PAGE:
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« A Wedge Between Writers and Readers | Main | Easier to Talk About »

04/07/2008

Comments

Rohan Maitzen

This kind of rejection of an author's work on the basis of newly discovered biographical 'insights' got kicked around a bit a few months ago in the context of some painfully racist statements made by Dickens. In sorting through some of the issues that seemed to be involved here, I thought the only legitimate *literary* critical implications of such a discovery would be if you felt, on re-reading, that the bad attitudes (for want of a better term) were in fact aspects of the fiction as well. (See my post Dickens and the Limits of Anguished Humanism if you have time and patience...but the quotation from Wayne Booth is, I think, a good one in support of your position.

Campaspe

I am completely addicted to artist biographies and memoirs and couldn't wean myself off them if I tried. That said, nothing I have ever discovered about Naipaul has dimmed my love for Mr. Biswas. I want to proclaim that I always separate the work from the life with perfect equanamity, and indeed I do a great deal of the time. But not always--I don't get much pleasure from Michael Jackson's best songs any more and I probably never will. I think we all have some sort of line where an artist's turpitude affects our perceptions, some point where we can't look at the work in quite the same way. Alibhai-Brown has drawn it in a different area.

Also, while I have never in my life sought out anything biographical about Naipaul I still recall many unflattering things about him, things I gleaned merely by reading newspapers and magazines and reviews. In today's media-saturated world I think it's just about impossible to avoid all mention of an artist's life, unless s/he has helped us out by being a recluse.

Campaspe

Also, Rohan, thank you for pointing me to your Dickens discussion, as I also love Dickens (or what I experience when I read him) and agree that Bleak House is his best. Except your post also confirms Noggs, in that swearing off biography might make me happier. Certainly I would be happier never knowing about that awful letter to the Baroness.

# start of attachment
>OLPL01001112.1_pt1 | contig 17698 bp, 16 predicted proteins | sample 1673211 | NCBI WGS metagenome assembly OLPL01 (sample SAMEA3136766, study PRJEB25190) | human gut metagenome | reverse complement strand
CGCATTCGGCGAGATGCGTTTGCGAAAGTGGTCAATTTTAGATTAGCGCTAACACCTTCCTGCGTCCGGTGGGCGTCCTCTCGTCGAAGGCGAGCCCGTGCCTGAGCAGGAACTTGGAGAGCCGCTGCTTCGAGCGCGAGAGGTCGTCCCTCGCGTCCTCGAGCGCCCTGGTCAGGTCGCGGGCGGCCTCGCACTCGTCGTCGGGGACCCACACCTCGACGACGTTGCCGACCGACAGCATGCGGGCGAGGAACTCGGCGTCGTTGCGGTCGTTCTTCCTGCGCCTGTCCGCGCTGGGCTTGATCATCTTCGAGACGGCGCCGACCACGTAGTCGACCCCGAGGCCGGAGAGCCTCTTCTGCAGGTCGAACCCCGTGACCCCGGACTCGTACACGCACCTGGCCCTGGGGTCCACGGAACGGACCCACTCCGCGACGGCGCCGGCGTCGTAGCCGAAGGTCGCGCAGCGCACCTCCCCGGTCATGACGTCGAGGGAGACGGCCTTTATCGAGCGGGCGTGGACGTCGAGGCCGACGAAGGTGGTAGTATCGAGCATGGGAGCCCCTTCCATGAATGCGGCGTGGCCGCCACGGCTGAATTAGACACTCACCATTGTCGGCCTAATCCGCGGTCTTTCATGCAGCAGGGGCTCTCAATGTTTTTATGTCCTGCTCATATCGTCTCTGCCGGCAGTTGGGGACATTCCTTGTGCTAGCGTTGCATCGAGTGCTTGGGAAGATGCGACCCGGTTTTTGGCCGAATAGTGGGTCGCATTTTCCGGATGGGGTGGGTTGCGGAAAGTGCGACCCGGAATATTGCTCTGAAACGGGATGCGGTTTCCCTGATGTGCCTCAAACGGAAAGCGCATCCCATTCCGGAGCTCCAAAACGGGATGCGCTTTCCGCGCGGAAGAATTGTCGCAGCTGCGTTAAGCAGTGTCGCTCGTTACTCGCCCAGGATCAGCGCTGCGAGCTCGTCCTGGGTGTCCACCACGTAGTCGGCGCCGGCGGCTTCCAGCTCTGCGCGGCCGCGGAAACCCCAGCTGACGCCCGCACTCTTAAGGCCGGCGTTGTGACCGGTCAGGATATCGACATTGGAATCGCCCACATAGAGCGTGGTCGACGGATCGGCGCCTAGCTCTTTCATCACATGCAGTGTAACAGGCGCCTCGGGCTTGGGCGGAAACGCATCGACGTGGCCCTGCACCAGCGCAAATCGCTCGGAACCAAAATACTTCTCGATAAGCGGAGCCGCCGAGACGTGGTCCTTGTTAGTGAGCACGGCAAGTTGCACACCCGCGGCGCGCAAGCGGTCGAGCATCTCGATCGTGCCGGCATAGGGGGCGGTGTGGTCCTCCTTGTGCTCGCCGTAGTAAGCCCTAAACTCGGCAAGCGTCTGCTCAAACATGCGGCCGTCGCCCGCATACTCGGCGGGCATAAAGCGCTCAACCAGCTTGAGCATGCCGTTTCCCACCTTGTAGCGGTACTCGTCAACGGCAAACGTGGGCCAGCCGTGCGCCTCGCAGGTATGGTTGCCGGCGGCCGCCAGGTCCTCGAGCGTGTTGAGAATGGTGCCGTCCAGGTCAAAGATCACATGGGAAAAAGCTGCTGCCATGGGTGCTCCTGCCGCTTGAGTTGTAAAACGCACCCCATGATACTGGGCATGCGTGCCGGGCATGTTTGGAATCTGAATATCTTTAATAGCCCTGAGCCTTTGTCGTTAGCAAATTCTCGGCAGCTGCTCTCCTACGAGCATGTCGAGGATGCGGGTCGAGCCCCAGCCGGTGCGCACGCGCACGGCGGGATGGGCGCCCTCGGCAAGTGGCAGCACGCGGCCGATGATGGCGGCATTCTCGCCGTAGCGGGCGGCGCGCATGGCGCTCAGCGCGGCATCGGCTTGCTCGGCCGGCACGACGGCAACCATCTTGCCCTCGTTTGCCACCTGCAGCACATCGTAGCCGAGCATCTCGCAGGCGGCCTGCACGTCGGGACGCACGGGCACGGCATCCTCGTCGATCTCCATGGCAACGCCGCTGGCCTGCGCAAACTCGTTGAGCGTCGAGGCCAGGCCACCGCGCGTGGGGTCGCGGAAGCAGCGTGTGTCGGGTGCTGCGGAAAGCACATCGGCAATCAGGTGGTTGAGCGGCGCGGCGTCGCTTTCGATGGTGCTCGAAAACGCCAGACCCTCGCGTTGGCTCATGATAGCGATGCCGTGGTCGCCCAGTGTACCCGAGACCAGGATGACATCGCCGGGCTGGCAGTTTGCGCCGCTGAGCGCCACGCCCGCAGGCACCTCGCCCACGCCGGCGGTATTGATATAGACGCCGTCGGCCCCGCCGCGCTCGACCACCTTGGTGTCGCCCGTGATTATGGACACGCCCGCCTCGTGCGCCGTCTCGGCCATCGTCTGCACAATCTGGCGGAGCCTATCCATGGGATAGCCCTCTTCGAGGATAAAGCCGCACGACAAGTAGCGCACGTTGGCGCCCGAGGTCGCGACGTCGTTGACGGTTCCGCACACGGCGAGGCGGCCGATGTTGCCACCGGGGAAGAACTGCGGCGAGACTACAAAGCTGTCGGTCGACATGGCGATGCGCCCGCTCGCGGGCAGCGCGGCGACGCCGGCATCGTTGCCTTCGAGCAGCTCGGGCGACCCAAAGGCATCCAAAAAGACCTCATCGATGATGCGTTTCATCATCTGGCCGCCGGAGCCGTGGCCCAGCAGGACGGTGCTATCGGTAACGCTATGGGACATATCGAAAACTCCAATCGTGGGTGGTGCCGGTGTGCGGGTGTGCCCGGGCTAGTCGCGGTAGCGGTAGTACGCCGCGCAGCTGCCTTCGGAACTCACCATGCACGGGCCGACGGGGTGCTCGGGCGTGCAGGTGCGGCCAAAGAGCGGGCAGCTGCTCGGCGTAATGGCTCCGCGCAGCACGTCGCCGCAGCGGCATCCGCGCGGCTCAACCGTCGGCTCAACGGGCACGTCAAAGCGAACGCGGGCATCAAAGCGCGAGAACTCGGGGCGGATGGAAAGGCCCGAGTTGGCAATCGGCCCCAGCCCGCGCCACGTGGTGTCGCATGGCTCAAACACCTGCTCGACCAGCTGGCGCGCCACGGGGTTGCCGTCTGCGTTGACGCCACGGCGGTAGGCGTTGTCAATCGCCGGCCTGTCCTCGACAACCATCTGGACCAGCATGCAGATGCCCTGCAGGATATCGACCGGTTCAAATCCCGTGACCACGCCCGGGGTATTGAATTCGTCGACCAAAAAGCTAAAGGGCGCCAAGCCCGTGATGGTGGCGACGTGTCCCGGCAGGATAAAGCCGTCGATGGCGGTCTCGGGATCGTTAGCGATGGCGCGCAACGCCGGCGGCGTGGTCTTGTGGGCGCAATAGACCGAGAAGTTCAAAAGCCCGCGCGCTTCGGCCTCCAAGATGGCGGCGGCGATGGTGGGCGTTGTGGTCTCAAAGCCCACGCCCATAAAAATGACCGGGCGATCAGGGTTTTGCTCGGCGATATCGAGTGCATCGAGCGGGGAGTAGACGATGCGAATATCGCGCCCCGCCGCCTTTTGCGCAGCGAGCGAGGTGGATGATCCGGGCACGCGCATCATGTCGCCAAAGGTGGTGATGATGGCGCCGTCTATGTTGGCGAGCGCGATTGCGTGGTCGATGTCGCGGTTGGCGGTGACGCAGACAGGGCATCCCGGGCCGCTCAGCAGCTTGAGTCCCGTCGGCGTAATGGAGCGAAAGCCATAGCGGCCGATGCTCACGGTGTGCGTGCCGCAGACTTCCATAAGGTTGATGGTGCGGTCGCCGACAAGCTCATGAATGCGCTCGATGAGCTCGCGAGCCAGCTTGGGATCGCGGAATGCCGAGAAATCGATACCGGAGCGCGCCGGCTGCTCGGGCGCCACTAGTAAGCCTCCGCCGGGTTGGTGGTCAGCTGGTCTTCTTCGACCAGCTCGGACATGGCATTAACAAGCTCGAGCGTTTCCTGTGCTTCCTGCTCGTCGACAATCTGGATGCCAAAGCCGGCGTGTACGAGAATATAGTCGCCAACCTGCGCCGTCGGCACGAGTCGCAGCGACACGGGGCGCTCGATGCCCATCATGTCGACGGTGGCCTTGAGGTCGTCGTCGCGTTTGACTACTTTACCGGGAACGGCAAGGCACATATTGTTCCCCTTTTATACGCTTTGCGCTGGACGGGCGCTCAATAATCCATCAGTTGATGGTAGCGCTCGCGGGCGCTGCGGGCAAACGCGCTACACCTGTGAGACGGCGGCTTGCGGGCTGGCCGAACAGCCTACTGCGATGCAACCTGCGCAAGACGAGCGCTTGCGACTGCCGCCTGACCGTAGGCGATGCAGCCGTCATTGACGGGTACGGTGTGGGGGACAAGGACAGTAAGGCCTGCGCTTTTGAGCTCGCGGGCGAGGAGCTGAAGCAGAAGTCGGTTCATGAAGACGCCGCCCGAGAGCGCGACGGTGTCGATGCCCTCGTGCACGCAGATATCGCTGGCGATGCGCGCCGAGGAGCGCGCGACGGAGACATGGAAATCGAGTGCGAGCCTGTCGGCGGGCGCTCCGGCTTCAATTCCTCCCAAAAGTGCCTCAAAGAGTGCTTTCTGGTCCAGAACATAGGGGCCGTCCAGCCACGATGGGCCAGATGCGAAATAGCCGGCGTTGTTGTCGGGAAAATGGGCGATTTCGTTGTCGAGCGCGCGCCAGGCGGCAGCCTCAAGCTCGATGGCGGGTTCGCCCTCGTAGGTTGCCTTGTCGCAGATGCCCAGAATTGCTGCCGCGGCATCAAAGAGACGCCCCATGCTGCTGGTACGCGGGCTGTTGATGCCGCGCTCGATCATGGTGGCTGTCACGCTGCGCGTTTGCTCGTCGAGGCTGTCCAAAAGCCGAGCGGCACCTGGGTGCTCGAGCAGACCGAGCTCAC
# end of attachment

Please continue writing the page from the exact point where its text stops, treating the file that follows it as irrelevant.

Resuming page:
Daniel

Oh this personal worth business will all blow over. Just like it did for DH Lawrence and Philip Larkin . . .

I can't imagine that if you ever read Naipaul's nonfiction you could possibly believe him to be a decent human being anyway.

jonathan

The composer Kyle Gann had an interesting aphorism on this topic: something like "Don't blame my music for my failings." The music itself is free from blame.

On Dickens: wouldn't you already assume that the majority of pre-1900 writers are racist and/or sexist by today's standards?

the wandering jew

It seems a boundary can be constructed between one's own personal taste, which will be informed by all sorts of contexts, and a critical assessment of literature. Disliking Dickens because of some racist remarks can't be helped. Deciding his work has no value is another matter. The Naipaul piece seems all over the map on this, informing a critical eye with a jumpy distaste.

The answer to "What would we do if we found Richard Branson beat his mistress and drove his wife to death?" seems clear to me: dislike Branson, continue to fly Virgin.

Anonymous

I don't care if my bus driver is a bastard.
I'm a bastard, too. Can he drive a bus?

AC

Not that passing moral judgments over artists and writers as anything new, but I had to think about all of the "memoirs" in the past few years which turned out to be hoaxes (fiction). The same sort of outrage and moral disgust appeared. Granted, these aren't on par with most literary novels, but it's just interesting that authors have become such celebrities lately (albeit in a smaller way than actors, etc), trusted and expected to be pure speakers - or confessors - of capital-T Truth.

the wandering jew

Methinks the outrage over fictional memoirs stems from the mortifying realization that one has found meaning in the author rather than the text. I've never understood the "OK, so the prose isn't good, but it's a helluva story" argument.

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